The Cellforce Group is a joint venture between sports car manufacturer Porsche and battery specialist Customcells. The equipment ordered from Dürr is intended for a new factory in Germany. It is to be used initially in prototype development for high-performance cells from 2022 and in series production from 2024. The value of the order for Dürr’s Clean Technology Systems division is in the low double-digit million-euro range.
“The partnership with Cellforce underlines the attractiveness of our product range. We have highly efficient technology at our disposal and, as a system provider, we can implement complete coating lines. We will make every effort to provide Cellforce with optimum support in the development and production of high-performance cells with high energy density,” says Dr. Jochen Weyrauch, Deputy Chairman of the Board of Management of Dürr AG and responsible for the Group’s automotive and coating business.
In electrode coating, anode material is applied on one side of a thin metal foil and cathode material on the other. The special feature of Dürr’s technology is that the two sides are not coated one after the other, but simultaneously. This accelerates the process, increases precision and quality, and allows to make better use of the valuable material. In order to achieve an environmentally friendly operation of the coating line, Dürr also supplies equipment for exhaust air purification and for a solvent recovery of more than 99%.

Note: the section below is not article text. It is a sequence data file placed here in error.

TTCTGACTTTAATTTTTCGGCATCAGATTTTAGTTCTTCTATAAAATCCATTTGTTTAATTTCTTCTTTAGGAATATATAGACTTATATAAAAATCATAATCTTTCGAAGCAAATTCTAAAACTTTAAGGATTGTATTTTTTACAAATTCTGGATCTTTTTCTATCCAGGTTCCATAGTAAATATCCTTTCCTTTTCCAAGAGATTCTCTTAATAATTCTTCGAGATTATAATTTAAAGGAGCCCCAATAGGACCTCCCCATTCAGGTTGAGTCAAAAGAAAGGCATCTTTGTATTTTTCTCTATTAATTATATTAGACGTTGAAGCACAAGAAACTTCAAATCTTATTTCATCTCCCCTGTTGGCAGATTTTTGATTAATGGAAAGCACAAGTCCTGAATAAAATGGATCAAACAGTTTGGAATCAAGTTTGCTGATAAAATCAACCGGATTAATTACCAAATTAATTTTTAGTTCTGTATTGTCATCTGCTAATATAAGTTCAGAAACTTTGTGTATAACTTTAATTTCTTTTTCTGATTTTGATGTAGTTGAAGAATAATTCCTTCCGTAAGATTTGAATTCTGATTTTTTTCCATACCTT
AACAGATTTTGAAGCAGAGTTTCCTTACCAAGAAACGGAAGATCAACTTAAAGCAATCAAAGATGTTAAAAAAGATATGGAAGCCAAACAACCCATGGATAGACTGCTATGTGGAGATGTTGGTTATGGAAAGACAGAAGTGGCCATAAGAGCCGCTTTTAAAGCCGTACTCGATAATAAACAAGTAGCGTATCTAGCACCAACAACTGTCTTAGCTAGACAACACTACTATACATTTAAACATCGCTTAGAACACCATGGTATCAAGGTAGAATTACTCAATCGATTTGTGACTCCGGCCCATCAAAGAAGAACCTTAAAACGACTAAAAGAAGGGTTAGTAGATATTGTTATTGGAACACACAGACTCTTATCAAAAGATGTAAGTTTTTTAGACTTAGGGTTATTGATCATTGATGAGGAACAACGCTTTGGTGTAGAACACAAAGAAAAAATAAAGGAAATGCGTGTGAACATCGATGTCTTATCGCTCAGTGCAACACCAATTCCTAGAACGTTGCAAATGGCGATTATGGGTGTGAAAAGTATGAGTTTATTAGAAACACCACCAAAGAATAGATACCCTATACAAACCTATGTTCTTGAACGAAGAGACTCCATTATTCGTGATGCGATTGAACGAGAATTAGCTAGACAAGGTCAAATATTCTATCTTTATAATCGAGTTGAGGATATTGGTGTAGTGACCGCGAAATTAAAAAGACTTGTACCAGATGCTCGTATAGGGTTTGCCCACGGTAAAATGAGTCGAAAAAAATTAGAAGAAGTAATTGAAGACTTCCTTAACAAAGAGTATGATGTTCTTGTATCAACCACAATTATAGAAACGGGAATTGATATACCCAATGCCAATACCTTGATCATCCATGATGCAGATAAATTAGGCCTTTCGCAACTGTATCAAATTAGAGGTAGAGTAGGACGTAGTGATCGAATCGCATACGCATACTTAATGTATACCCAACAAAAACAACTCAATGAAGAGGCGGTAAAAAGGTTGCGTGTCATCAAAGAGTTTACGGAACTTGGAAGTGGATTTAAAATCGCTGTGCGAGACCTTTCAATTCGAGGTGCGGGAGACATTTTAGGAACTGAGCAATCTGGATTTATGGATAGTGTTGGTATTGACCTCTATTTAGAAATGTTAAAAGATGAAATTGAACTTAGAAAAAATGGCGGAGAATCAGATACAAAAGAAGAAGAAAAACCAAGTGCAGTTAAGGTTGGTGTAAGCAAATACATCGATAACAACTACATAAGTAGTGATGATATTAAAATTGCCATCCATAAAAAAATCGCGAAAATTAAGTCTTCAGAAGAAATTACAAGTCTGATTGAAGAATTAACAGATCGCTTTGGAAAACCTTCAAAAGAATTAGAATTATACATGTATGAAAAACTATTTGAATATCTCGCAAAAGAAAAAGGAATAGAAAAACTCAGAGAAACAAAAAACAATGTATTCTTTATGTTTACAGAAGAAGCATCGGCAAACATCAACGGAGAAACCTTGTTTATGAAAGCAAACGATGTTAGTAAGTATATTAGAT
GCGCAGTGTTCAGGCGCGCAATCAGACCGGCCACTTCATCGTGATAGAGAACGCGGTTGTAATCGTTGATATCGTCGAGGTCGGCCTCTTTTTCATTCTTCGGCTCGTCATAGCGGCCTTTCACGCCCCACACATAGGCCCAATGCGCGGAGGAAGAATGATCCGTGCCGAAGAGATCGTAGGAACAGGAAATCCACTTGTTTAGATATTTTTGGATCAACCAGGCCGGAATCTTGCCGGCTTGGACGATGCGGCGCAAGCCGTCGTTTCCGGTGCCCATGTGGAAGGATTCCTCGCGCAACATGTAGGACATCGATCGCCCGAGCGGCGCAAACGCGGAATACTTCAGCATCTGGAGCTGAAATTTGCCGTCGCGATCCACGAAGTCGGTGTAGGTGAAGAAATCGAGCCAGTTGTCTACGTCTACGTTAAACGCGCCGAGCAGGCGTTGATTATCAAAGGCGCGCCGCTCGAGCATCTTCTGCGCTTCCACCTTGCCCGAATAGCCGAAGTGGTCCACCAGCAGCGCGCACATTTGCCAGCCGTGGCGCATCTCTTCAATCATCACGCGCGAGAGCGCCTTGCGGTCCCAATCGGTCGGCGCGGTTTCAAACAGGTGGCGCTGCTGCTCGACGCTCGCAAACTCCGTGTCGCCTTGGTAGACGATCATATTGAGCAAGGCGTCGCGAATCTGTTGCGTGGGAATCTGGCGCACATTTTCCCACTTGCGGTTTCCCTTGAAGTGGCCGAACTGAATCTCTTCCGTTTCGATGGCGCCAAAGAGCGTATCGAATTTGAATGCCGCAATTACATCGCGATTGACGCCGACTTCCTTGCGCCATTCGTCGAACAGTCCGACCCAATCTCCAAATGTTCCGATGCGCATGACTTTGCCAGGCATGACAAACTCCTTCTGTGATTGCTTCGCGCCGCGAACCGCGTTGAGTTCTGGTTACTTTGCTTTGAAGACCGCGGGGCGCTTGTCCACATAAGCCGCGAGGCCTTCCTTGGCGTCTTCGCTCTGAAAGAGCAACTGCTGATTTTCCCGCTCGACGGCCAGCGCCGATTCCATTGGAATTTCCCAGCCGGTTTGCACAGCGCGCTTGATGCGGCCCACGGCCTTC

The technology for the two-sided coating of electrodes was developed by Dürr’s US subsidiary Megtec, which was acquired in 2018. The process is used by several reputable battery and automobile manufacturers.
“Cell production for lithium-ion batteries is a promising growth market. In order to accelerate the shift toward sustainable electromobility, production capacities for cells must be expanded. That is why further extensive investments in new factories will be made. With our complete range for coating processes, we are excellently positioned for this,” says Dr. Jochen Weyrauch.
According to a recent study by Landesbank Baden-Württemberg, the share of battery vehicles in global car sales is expected to increase from the latest figure of 3% in 2020 to 13% in 2025 and almost 30% in 2030. The number of available battery-powered vehicle models is expected to rise from just over 200 in 2020 to almost 400 in 2023. This will require a considerable expansion of cell production. According to estimates by the Fraunhofer Institute for Systems and Innovation Research, cell production capacity in Europe will grow to around 600 GWh by 2025. This is enough to equip around 10 million battery cars. In 2030, production capacity is expected to reach approximately 800 GWh.